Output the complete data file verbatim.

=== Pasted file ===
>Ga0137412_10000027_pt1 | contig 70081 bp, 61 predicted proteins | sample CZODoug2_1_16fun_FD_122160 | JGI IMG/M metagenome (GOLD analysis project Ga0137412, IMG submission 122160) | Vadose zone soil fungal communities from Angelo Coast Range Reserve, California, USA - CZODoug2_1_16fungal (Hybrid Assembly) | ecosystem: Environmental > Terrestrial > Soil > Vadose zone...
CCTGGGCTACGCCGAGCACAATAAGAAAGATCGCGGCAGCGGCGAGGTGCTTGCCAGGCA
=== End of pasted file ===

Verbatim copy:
>Ga0137412_10000027_pt1 | contig 70081 bp, 61 predicted proteins | sample CZODoug2_1_16fun_FD_122160 | JGI IMG/M metagenome (GOLD analysis project Ga0137412, IMG submission 122160) | Vadose zone soil fungal communities from Angelo Coast Range Reserve, California, USA - CZODoug2_1_16fungal (Hybrid Assembly) | ecosystem: Environmental > Terrestrial > Soil > Vadose zone...
CCTGGGCTACGCCGAGCACAATAAGAAAGATCGCGGCAGCGGCGAGGTGCTTGCCAGGCA